Immigration services company pleads guilty in visa fraud conspiracy

GREENBELT, Md. - EBI, Inc., which provided immigration-related services primarily to the Korean and Chinese communities in the United States, Republic of Korea, and the People's Republic of China, pleaded guilty today to immigration fraud, in connection with a scheme to submit false labor certifications in order to obtain visas for aliens, announced United States Attorney for the District of Maryland Rod J. Rosenstein.

According to the plea agreement, Overseas Employment Information Service, Inc., doing business as EBI, Inc. (EBI), maintained an office in Silver Spring, Md., throughout the 1990's and at least until Sept. 22, 2004. From November 2001 through at least September 22, 2004, EBI maintained another office in Los Angeles, Calif.

From September 1999 through September 2004, EBI advertised itself as an employment services company that paired U.S. companies facing labor shortages, such as poultry processing and textile manufacturing companies, with immigrant workers seeking an opportunity to gain legal permanent residency in the United States. Within the Korean and Chinese communities in the U.S. and overseas, EBI was known for its ability to help individuals seeking to gain legal permanent residency in the U.S. quickly and efficiently.

Beginning in 1999, EBI conspired to file labor certification applications that contained false information to assist aliens in getting "green cards" through an employment-based visa program. The program permits an employer to sponsor an alient for employment in the United States if the employer has been unable to find qualified U.S. workers to fill the position. Once the labor certification is approved, the prospective employer could seek to substitute the beneficiary of the approved Labor Certification with another alien and the substitute beneficiary retains the visa priority date of the original beneficiary.

EBI filed applications with the Department of Labor and U.S. Citizenship and Immigration Services (USCIS) that bore the names, identifying information, and the purported signatures of former EBI clients who had already obtained either their lawful permanent resident status or citizenship, and therefore had no need for a new labor certification application. These former clients were not aware that their names and identifying information were being used on new applications submitted by EBI, did not intend to work at the company listed on the application, and did not give permission to EBI or anyone associated with EBI to file those applications. When they first retained the services of EBI, these former clients were instructed to sign six application forms, but to leave the date blank. In some cases where the client indicated the date of signature on the form, the date was later obliterated and altered to include the date of the filing. In some instances, the labor certification applications bore the forged signatures of aliens who previously had obtained their LPR or citizenship status.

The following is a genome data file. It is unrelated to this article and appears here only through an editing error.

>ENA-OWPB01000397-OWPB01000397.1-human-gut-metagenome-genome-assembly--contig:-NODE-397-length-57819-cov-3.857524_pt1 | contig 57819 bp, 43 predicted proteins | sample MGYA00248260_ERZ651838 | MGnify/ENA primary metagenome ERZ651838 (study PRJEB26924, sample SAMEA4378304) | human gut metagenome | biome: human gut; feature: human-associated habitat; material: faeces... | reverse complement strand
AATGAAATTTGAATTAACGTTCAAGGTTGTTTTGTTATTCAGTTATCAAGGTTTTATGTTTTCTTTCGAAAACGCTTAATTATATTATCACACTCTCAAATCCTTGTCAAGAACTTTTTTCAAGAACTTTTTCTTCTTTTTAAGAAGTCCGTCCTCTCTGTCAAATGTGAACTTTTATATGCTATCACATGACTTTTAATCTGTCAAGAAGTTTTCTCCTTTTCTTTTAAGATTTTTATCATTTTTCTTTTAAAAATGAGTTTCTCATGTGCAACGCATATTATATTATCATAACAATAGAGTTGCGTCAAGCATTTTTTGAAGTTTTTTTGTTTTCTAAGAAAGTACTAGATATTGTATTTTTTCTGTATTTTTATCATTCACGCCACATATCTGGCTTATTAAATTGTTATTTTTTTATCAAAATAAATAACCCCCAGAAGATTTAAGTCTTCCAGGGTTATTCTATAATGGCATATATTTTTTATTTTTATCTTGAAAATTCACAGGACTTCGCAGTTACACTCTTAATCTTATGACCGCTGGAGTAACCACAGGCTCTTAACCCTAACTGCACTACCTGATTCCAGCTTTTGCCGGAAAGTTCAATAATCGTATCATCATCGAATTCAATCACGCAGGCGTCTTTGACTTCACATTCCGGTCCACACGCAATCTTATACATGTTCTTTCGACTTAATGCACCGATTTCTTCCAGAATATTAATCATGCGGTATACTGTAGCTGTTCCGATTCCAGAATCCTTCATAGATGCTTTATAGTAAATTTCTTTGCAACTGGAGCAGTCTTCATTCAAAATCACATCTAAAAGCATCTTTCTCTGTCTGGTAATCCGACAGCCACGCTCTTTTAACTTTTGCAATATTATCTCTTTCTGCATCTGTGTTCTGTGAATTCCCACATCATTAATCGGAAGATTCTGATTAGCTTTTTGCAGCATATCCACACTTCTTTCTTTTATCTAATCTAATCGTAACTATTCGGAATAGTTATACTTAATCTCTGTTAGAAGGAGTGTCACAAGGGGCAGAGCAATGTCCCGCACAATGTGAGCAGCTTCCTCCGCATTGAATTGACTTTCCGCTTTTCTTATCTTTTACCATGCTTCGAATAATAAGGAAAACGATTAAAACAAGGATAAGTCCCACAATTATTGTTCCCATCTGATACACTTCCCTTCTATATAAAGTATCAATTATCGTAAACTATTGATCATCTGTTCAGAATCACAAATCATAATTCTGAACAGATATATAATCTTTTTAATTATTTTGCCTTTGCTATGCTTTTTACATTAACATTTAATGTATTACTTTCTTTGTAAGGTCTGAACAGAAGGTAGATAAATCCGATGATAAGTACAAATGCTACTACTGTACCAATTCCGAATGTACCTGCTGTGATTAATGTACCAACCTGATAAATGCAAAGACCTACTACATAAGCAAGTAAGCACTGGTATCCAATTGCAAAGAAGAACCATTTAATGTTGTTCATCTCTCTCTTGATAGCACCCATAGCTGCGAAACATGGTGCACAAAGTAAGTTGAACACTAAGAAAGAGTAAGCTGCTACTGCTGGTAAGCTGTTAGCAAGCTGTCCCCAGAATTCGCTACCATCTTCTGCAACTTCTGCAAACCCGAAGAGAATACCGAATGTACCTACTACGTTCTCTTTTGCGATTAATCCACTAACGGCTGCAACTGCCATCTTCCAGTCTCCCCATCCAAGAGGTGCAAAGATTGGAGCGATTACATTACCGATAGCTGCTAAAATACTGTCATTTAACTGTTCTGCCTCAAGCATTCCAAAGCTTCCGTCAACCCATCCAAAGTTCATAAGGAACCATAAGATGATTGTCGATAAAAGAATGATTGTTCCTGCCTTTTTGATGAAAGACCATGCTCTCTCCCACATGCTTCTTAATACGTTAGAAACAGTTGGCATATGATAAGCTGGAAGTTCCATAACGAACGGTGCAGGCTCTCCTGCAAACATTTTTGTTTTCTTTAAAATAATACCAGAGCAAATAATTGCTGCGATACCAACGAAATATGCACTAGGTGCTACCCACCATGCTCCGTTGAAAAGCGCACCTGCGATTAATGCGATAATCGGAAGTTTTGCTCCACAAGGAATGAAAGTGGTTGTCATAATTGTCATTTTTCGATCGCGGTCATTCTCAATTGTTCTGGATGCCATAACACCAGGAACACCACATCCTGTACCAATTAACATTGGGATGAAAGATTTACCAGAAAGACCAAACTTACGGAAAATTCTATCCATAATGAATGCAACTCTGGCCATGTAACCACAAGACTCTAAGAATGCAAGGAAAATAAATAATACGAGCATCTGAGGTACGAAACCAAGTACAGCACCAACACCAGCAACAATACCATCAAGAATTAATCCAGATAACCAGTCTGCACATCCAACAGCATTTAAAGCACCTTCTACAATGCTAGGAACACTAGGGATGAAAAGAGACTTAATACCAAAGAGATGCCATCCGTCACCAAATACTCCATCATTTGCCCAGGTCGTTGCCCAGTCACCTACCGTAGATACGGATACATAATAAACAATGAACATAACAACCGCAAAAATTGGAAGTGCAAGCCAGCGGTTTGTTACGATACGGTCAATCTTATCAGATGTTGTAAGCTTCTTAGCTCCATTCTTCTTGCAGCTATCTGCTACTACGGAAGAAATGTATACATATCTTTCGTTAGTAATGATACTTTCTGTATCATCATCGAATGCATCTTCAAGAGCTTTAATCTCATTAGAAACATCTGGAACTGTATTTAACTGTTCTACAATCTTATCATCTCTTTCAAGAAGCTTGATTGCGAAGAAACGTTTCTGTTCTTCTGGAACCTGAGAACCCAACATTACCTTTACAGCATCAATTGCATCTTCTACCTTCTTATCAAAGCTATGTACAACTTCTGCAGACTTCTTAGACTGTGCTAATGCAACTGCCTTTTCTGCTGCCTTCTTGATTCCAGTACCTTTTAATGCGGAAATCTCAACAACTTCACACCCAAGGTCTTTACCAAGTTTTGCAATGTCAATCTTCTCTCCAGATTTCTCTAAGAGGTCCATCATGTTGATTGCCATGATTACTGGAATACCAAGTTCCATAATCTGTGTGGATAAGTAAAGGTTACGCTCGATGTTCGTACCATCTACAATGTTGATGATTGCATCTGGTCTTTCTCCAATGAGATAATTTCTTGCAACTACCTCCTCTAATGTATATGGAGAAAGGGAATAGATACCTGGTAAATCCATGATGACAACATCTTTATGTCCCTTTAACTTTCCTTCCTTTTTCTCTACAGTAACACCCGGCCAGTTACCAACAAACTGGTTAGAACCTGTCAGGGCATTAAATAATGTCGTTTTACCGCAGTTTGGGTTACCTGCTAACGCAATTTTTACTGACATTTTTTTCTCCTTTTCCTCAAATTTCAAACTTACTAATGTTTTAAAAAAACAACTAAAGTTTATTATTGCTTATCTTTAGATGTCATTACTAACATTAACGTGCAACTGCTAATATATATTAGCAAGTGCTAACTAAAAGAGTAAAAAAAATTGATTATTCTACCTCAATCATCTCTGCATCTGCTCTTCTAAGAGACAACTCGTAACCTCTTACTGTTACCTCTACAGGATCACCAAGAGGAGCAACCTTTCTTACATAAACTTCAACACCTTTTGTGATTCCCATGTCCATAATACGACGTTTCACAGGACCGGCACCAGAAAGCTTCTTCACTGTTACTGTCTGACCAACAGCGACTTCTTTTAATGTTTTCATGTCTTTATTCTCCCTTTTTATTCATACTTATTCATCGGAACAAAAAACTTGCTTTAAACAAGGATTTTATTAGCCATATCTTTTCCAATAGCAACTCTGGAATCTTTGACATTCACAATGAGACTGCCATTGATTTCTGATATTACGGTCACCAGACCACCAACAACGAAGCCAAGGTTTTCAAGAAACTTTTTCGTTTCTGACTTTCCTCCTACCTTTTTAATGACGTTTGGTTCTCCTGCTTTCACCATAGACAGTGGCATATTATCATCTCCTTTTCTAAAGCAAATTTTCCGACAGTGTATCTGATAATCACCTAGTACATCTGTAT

These approved labor certifications would be used as the basis for substitution of other aliens in the visa petition process. This served to shortcut the system and significantly reduced the waiting period for the substitute beneficiaries. EBI filed at least 25 such documents with the Department of Labor and USCIS during the course of this conspiracy and charged immigrants $30,000 to $50,000 for their services because of the relatively quick turnaround time.

"We will not allow criminal organizations to exploit and compromise America's immigration system for profit, said James Dinkins ICE Special Agent in Charge Baltimore Office of Investigations." In this case EBI used their expertise in immigration law not for the greater good, but to undermine the system and enrich themselves. These actions display a callous disregard for individuals who are attempting to lawfully enter the United States. ICE will continue to target these violators and pursue their prosecution.

"Today's guilty plea serves as a warning to employment broker companies that would submit fraudulent labor certifications to facilitate the unlawful entry of foreign workers into the United States for financial gain," said Gordon Heddell, Inspector General, U.S. Department of Labor, "Together with our law enforcement partners, we will continue to investigate those who abuse the foreign labor certification programs."

EBI faces a maximum sentence of a fine consisting of the greater of $500,000 or twice the amount of the gross gain to the defendant and five years probation. As part of the plea agreement: EBI has agreed to forfeit a total of $300,000 seized from it's Los Angeles Office and held by a co-conspirator; and the government and EBI have agreed that a $500,000 fine and five years probation is an appropriate sentence in this case. U.S. District Judge Alexander Williams, Jr. has scheduled sentencing for July 11, 2008, at 9:30 a.m.

United States Attorney Rod J. Rosenstein thanked the U.S. Immigration and Customs Enforcement and the Department of Labor Office of Inspector General Office of Labor Racketeering and Fraud Investigations for their investigative work. Mr. Rosenstein commended Assistant United States Attorneys Chan Park and David Salem, who are prosecuting the case.

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